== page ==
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Arlington Road

By Jesse Kornbluth
Published: Jul 22, 2015
Category: Drama

“Domestic terrorism.” You’ve been encouraged to think that means Muslim jihadists, disaffected immigrants, close the borders, bomb ISIS. The facts: since 9/11, foreigners have been responsible for 26 deaths by terrorism in America. Right-wing home-grown Americans: 48. So think pleasant suburbs. Think white men. Think someone you’d never suspect. Think “Arlington Road.”

Noon. A suburb of Washington, DC, a street dotted with houses just a shade too small to be McMansions. No one is around.

Wait — here comes someone. A boy. White, of course. About 9 years old. Dressed in jeans and high-top sneakers. Walking unsteadily in the middle of the street. Lurching, really.

And now we see why: blood dots his sneakers, makes a trail on the pavement.  

Luckily, a resident comes along — Michael Faraday (yes, he has the same name as the great scientist who experimented with electricity and magnetism). He scoops the boy up, rushes him to the hospital. Eventually, the boy’s parents show up, grateful beyond measure that the rocket their son set off wasn’t more powerful — and that they have such a good neighbor.

And now we see the opening credits: distorted photos of suburban life. They look anything but peaceful. Clever movie lovers will recall shots like this in David Lynch’s “Blue Velvet.” Clearly, something evil thrives alongside the barbeques.

But how could that be? Faraday (Jeff Bridges) is a history professor who teaches college courses in terrorism. He’s widowed — his wife was an FBI agent, killed in a botched raid — and only recently dating a graduate student (Hope Davis). All he wants is to raise his nine-year-old son and find some peace.

And the neighbors, Oliver Lang (Tim Robbins) and his wife Cheryl (Joan Cusack) couldn’t be nicer. They sense Faraday’s loneliness, and they take steps — inviting him over, including his son in their family outings.

Until, one day…..right, the Langs are too perfect. Faraday senses that when a letter for Lang is wrongly delivered to his mailbox. It’s forwarded from the University of Pennyslvania. Odd. Didn’t Lang say he went to Kansas State?

And so it begins: a neighbor furtively investigating his neighbor. And finding that there’s something wrong in his story, that he may not be who he says he is. [To buy the DVD from Amazon for $9.40, click here. To rent the film and stream it now, click here.]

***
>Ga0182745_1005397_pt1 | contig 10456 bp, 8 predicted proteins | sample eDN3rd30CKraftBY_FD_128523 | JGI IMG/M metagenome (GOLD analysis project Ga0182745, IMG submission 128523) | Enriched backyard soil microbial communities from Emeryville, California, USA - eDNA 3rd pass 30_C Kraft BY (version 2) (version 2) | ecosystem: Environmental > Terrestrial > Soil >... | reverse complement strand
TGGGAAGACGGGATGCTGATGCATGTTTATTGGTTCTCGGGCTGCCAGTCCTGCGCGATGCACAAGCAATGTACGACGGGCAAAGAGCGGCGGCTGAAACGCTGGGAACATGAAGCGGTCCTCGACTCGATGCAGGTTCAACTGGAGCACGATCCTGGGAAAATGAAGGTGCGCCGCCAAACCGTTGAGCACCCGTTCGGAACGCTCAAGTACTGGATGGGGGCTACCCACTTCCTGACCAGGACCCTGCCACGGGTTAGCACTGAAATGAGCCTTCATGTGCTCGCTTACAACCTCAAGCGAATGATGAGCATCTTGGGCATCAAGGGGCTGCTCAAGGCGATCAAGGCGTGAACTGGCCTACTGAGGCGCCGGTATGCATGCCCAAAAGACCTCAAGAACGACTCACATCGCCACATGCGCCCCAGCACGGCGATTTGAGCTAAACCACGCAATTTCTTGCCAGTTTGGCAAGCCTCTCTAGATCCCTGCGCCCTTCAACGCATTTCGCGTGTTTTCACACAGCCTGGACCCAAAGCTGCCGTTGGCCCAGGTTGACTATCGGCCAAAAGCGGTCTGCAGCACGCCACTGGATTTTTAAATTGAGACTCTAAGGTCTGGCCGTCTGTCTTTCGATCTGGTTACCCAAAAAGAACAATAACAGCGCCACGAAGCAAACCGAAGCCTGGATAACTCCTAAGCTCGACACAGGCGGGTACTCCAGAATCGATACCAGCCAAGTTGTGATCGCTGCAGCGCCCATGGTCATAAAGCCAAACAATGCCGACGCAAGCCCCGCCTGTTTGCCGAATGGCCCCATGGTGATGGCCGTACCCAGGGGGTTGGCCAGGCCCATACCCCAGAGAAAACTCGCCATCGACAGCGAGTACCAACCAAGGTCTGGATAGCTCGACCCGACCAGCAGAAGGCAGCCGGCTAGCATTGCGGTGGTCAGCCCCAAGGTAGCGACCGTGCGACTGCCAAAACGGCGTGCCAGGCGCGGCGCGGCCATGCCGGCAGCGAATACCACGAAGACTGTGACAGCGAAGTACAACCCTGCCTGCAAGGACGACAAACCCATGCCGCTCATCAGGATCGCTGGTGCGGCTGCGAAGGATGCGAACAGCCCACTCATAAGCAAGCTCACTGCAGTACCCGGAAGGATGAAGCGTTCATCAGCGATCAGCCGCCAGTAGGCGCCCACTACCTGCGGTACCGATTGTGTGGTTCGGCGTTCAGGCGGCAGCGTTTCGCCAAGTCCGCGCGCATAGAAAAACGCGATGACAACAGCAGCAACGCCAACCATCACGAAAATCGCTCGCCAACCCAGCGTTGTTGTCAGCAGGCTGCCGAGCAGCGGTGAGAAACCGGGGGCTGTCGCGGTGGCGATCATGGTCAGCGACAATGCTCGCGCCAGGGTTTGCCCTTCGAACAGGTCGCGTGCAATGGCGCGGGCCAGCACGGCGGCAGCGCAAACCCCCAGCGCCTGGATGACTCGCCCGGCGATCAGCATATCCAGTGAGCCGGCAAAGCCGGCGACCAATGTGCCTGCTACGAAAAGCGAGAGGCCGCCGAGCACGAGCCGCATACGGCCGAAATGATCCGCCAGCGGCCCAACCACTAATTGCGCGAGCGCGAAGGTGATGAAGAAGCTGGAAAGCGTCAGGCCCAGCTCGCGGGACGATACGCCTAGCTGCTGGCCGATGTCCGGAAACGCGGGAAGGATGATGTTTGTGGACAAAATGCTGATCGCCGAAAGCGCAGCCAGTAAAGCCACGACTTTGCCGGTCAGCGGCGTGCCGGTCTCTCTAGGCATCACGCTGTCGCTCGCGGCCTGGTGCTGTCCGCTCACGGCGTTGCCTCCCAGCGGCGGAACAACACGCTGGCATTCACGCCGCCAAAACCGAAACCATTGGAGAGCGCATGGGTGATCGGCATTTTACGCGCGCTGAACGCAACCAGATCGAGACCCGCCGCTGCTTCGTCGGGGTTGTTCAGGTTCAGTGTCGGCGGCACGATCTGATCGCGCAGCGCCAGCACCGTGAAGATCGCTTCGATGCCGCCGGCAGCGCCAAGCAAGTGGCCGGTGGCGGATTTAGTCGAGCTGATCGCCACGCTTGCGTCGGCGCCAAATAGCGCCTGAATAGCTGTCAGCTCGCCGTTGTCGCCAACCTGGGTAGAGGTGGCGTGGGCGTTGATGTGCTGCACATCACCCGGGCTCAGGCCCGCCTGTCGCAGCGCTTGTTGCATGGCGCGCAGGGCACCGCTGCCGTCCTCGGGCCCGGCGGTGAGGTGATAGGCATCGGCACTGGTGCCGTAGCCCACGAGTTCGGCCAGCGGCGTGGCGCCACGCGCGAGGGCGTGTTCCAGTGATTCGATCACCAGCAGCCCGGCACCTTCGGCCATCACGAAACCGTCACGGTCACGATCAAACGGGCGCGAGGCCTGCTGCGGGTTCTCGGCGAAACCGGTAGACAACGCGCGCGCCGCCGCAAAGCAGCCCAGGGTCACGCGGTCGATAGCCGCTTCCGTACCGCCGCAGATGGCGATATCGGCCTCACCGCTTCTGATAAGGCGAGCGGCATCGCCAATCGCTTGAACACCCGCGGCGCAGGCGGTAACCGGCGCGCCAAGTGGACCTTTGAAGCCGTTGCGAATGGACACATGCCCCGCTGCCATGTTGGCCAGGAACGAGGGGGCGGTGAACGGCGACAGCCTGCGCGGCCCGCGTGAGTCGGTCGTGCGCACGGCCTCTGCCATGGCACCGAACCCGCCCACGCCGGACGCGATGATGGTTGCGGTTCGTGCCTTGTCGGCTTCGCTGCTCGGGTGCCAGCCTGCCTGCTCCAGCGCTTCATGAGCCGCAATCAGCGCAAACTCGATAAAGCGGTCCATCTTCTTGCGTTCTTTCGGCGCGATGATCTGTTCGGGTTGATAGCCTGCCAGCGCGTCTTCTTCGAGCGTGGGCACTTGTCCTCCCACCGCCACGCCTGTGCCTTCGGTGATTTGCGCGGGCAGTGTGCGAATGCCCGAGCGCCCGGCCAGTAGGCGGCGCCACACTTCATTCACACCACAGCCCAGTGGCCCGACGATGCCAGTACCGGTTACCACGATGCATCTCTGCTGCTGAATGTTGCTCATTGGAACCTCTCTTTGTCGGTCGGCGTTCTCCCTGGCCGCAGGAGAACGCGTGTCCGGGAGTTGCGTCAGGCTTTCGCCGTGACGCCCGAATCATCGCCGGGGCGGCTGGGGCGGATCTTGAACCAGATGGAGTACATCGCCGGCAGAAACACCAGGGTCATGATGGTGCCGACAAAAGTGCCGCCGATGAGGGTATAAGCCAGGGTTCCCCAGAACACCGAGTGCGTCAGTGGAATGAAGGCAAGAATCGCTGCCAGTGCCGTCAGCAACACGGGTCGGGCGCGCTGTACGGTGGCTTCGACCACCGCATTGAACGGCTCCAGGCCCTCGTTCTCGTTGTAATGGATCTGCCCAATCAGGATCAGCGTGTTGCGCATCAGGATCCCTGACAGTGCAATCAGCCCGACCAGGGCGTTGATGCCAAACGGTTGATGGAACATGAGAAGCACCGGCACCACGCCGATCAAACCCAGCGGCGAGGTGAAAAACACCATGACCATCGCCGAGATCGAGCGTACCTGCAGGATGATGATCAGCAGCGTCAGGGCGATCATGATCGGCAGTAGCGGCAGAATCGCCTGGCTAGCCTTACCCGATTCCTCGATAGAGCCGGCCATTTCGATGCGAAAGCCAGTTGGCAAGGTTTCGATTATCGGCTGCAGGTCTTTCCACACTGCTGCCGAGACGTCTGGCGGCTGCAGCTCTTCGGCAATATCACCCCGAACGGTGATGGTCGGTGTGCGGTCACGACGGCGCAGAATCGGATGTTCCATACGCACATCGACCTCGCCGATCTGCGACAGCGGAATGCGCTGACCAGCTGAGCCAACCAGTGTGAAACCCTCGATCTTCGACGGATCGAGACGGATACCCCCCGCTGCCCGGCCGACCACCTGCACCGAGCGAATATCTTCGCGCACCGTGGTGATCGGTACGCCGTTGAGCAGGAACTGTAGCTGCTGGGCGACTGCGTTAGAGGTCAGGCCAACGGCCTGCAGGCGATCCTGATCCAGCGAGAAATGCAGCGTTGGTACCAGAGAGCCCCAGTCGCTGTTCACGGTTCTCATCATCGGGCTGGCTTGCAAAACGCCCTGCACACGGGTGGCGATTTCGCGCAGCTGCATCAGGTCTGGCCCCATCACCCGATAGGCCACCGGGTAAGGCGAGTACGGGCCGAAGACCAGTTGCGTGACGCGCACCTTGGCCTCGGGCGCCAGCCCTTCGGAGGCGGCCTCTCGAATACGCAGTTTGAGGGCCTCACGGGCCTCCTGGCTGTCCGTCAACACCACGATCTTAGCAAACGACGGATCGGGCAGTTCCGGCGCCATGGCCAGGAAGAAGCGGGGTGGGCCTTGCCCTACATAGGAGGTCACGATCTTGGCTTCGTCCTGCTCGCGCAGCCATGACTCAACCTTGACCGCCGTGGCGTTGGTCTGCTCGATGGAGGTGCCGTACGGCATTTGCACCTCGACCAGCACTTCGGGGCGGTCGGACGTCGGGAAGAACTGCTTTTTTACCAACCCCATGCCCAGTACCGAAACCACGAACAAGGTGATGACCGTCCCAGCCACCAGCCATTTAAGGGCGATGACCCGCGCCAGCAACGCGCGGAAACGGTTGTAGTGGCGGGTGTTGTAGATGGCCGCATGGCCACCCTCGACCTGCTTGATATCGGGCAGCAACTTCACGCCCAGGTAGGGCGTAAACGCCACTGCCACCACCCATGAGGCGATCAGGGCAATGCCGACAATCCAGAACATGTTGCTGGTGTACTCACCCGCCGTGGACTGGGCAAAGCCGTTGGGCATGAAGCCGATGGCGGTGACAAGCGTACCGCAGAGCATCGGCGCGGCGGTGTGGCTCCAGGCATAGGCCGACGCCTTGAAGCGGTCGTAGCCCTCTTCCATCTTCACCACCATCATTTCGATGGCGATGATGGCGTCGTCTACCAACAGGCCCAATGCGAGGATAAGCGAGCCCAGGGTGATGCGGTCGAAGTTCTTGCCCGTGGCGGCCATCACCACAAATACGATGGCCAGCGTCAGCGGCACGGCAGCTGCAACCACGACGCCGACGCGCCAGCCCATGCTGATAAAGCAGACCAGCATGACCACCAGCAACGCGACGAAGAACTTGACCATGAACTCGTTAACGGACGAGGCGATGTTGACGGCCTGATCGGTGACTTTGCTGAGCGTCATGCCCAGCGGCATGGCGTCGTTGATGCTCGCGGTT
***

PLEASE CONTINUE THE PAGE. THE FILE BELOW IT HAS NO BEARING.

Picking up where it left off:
At the same time, Faraday is teaching his class. That bombing in St. Louis (really, the Oklahoma City bombing). Scary, wasn’t it? But remember how much better you felt the next day, when the FBI produced a single suspect: “We want one man, one name, and we want it fast because we want our security back.”

Here’s the problem with Farraday: He may teach terrorism, but he’s a lousy detective. That is, his suspect knows what’s going on. And confronts him. There’s a scene in Faraday’s back yard that’s as menacing as any conversation on film: Faraday looking at a college year book that proves Lang has changed his name, Lang sneaking up on him. And then the reversal of expectation: It’s Lang who’s mad. Because he has an explanation, a damned good one. And if Faraday only had the decency to ask….

What’s happening? Faraday can’t tell. Is Lang really a structural engineer working on a mall in Reston? Or is he a leader of a terrorist cell plotting mass murder in Washington?

Then Faraday’s girlfriend sees….Then Faraday’s girlfriend rushes to a pay phone…Then Faraday’s girlfriend turns around….

The secret of thrillers, Alfred Hitchcock explained, is to give people a fear bigger than the fears they live with every day. Movies with special effects and ridiculous plots do this poorly. Movies based on brilliant “what ifs?” make you pee your pants. Like “Rosemary’s Baby” — what if a man makes a deal with Satan? Or “Arlington Road” — what if your neighbor is Satan?

There are critics who have called “Arlington Road” overheated and improbable — especially the end. Well, it fooled me. And terrified me. The cinematography, the music, the rising paranoia of Bridges, the spookily friendly Robbins and Cusack: all the elements work together to make you scared of parking lots, mini-vans, the repairman outside your house.

As for the end, it forces you to reexamine everything. Was it just good fortune that the Langs were Faraday’s neighbors? That letter in Faraday’s mailbox — did the mailman do that? Hey, what about their injured son at the beginning — could that be…? For God’s sake, where did this plot begin?

When it’s over, you’ll sit in the dark and shake. “Arlington Road” is that good.